Project Will Recycle 50,000 Tires to Prevent Zika Habitat Near Tijuana Border

Discarded tires near the Tijuana-San Diego border create the prime habitat for mosquitoes carrying the Zika virus.

California’s government is collaborating with Baja California this month to recycle about 50,000 waste tires in an effort to prevent a potential Zika habitat from forming in the Tijuana-San Diego border region.

The Policy Director at WILDCOAST, Fay Crevoshay, said the pilot program launched Thursday morning at Los Laureles in Tijuana, Mexico. The Mayor of Imperial Beach, Serge Dedina, and the Executive Director of the Regional Water Quality Control Board, David Gibson, participated in the event.

The tires create habitat for the Aedes species of mosquitoes to spread into San Diego from Tijuana, according to Crevoshay. This mosquito species transmits diseases such as Dengue fever, Yellow fever and Zika virus with devastating consequences.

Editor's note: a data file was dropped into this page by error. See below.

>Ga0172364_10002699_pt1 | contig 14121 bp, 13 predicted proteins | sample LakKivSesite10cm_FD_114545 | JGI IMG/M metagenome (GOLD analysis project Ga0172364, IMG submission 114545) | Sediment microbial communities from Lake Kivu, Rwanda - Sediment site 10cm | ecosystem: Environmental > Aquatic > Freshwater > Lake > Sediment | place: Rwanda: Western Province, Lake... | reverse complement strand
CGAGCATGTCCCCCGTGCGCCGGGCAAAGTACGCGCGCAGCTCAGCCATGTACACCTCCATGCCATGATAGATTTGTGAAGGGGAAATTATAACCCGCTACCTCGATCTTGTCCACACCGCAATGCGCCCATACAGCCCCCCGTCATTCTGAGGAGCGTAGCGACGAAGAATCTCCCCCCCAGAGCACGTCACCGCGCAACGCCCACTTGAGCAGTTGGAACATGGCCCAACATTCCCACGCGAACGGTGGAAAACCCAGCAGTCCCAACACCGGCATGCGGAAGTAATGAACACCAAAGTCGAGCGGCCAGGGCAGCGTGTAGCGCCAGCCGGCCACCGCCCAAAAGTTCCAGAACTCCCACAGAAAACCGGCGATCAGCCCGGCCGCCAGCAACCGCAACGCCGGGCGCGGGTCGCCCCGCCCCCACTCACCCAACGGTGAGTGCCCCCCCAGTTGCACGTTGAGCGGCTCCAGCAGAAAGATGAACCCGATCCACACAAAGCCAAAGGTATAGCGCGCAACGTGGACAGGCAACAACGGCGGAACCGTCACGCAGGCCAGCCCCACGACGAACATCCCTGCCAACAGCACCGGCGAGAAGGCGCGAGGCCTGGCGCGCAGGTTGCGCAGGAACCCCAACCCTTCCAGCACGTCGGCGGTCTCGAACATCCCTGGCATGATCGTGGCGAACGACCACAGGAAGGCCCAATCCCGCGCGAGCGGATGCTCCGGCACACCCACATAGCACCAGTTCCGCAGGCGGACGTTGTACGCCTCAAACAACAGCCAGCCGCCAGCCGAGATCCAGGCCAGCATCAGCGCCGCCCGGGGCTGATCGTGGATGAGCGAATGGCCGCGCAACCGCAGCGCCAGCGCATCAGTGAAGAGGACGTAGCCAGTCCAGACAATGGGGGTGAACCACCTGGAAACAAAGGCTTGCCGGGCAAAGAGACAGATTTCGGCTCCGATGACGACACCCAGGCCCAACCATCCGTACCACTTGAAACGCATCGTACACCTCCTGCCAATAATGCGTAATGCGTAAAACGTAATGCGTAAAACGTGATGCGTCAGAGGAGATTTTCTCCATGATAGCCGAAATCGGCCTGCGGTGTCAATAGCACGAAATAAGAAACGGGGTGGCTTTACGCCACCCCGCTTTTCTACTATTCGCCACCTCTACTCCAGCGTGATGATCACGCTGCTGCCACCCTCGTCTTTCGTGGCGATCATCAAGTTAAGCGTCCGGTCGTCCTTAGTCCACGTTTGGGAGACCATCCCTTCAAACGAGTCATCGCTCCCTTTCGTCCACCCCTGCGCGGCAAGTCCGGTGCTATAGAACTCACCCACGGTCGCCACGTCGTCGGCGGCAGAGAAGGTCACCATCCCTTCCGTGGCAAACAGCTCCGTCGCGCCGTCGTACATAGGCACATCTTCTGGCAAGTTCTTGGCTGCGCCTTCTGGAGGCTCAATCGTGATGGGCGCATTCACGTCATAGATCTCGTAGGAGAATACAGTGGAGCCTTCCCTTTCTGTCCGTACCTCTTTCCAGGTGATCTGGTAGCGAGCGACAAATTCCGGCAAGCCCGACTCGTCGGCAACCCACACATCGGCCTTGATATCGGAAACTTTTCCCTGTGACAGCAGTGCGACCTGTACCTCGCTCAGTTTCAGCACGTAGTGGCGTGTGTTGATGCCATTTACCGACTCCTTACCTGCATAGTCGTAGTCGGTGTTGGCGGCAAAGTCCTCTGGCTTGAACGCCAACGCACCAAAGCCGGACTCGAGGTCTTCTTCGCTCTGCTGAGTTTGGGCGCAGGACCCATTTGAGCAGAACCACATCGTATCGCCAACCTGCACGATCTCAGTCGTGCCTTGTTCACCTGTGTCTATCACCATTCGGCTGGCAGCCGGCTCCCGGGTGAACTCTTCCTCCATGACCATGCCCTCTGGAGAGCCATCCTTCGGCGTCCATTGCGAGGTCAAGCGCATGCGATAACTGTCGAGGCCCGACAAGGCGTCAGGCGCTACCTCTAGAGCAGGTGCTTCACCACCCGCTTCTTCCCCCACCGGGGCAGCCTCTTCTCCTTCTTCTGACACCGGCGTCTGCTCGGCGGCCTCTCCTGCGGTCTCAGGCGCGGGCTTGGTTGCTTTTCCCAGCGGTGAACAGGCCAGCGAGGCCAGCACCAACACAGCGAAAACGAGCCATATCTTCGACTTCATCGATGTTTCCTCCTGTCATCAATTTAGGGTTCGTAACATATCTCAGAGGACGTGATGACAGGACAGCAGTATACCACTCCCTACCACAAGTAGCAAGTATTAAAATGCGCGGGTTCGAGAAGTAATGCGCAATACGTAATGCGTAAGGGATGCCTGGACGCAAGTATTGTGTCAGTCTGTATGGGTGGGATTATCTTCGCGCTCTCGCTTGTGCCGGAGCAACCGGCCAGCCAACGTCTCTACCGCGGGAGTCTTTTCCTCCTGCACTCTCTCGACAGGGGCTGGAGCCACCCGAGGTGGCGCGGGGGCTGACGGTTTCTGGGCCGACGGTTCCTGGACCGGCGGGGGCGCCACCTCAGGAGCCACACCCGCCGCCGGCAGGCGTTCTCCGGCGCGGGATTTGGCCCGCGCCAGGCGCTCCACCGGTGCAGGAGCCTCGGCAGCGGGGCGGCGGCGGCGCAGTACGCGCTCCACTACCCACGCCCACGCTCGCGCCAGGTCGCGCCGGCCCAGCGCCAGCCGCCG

In stormy weather, rain can sweep up waste tires into the Tijuana River. From there, the tires flow through international boundaries and harm the coastal ecosystems near San Diego, according to Crevoshay.

The tires negatively impact habitat and recreational resources in the Tijuana River Valley and nearby oceans, said Crevoshay. Altogether, the tires pose a notable threat to public health and the environment.

The pilot project will continue through April 2017. It’s funded by CalRecycle, the California State agency for recycling.

Crevoshay said the program marks a fresh collaboration between the public, private and social sector with combined efforts from the Secretary of the Environment for the State of California (SPA), the Promotora Ambiental SA de CV (PAS), GEN and the project’s lead WILDCOAST.

Its launch was also attended by officials from Baja California such as their Secretary of the Environment Thelma Castañeda, according to Crevoshay.

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